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Wild About Salmon

Salmon help keep the Campbell Creek Watershed and our economy healthy and alive!

Amazing Migration

Salmon begin their lifecycle in fresh water as eggs laid in clean, cold gravel nests called redds. The eggs incubate over winter and hatch as alevins in early spring before the ice melts. The alevins feed off their yolk sacs until they are gone and then become fry.

Pink and chum salmon leave for the ocean as fry, while young king, red and silver salmon stay in the creek for one to three years until they become smolts and then head to sea. Juvenile salmon remain in the ocean from one to seven years, depending on the species. While in the ocean, they feed and mature before returning to their home creek as spawning adults.

Salmon die after spawning, recycling rich marine nutrients back into our creeks. These nutrients help sustain the diversity of plants and animals in the Campbell Creek Watershed.

Did you know? There are no minnow species in Southcentral Alaska. The "minnows" you see in the creek are actually salmon fry.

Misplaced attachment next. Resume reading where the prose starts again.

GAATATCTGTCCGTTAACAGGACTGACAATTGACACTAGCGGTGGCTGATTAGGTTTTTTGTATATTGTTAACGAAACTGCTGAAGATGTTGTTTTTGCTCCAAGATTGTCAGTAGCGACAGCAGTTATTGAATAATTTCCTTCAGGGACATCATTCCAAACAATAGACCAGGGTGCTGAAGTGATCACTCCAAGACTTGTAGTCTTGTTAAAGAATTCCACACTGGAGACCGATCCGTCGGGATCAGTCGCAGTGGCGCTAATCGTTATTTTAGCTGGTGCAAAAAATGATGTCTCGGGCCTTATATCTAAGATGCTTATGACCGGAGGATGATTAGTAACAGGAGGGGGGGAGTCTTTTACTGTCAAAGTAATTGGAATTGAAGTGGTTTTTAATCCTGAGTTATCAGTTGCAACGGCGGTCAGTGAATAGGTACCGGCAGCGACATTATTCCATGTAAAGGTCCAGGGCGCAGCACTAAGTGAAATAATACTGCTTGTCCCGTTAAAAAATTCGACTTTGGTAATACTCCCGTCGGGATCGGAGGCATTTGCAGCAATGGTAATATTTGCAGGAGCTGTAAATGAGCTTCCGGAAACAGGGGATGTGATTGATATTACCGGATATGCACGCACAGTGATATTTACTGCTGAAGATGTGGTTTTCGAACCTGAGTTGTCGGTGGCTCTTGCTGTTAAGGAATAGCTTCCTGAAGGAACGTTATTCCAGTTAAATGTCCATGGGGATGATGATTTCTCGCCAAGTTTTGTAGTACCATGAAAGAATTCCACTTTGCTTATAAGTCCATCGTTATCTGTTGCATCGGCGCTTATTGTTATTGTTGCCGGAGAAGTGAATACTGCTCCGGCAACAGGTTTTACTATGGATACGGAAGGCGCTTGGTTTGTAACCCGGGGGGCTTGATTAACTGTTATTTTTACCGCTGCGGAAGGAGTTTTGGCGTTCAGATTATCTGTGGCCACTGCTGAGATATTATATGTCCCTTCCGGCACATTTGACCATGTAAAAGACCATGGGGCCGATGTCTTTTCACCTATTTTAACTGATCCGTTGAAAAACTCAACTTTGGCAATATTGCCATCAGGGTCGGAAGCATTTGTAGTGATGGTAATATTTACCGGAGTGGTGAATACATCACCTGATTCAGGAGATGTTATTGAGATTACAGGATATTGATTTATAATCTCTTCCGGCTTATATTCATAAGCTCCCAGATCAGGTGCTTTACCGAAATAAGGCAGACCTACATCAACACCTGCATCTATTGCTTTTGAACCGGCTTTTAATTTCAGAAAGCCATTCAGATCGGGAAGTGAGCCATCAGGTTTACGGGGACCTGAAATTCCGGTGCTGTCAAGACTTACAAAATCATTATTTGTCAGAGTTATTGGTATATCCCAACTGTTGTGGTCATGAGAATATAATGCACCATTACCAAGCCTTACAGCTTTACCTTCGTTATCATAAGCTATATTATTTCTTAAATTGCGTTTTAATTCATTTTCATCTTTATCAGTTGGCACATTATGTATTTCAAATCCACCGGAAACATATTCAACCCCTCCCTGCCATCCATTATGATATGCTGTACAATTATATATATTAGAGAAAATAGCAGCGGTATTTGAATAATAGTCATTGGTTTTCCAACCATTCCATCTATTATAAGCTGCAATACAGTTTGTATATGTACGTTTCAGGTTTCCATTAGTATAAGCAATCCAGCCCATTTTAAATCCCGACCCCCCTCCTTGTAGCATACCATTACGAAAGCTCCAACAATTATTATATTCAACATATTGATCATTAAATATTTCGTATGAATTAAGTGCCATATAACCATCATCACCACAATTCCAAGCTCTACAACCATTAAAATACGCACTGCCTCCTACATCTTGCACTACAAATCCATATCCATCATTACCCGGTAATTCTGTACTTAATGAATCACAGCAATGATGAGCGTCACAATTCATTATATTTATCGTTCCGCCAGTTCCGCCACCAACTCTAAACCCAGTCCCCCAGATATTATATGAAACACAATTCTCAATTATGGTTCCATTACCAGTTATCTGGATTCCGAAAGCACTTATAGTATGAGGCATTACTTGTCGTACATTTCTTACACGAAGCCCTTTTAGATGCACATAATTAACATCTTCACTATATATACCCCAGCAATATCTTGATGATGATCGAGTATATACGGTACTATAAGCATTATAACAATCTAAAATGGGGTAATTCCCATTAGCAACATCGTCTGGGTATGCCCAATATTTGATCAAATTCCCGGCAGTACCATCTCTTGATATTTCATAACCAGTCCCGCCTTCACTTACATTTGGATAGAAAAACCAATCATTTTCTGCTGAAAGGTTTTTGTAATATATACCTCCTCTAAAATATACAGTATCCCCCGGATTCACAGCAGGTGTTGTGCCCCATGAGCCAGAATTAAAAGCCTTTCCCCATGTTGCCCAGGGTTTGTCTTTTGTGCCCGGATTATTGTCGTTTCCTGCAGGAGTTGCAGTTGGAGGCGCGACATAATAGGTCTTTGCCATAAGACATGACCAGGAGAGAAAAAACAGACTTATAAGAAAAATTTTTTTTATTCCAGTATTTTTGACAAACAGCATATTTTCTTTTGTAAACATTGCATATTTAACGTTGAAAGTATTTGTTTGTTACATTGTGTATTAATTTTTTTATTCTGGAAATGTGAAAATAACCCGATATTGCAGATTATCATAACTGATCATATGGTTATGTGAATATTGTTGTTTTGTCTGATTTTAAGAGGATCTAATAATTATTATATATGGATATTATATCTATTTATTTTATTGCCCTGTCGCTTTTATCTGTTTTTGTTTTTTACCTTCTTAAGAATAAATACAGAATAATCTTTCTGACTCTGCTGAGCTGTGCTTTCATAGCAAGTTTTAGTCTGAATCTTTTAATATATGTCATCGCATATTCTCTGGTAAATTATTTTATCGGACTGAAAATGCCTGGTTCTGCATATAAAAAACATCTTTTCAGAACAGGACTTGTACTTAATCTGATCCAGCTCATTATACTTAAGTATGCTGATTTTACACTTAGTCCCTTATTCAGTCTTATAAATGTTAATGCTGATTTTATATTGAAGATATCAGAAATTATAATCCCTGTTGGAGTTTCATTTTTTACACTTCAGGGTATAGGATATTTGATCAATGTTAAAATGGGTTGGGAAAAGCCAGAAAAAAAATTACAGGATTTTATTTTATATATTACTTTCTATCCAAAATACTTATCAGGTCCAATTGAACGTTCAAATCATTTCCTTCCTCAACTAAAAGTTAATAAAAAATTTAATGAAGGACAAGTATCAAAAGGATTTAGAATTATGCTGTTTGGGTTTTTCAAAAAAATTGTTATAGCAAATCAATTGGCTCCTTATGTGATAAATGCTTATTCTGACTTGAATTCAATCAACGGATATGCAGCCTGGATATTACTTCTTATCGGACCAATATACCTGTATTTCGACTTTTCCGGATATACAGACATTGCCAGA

Sustaining Salmon

Campbell Creek supports wild runs of five Pacific salmon species, which all require ample clean, cool water flowing over gravel beds to reproduce. Silver runs are enhanced by the Alaska Department of Fish and Game, providing excellent urban sport fishing and economic benefits to our community. Help keep Campbell Creek's fish healthy - follow fishing regulations and join community efforts to keep the water clean and protect habitat.

For more information about fishing regulations go to: www.sf.adfg.state.ak.us/statewide/regulations/scregs.cfm.

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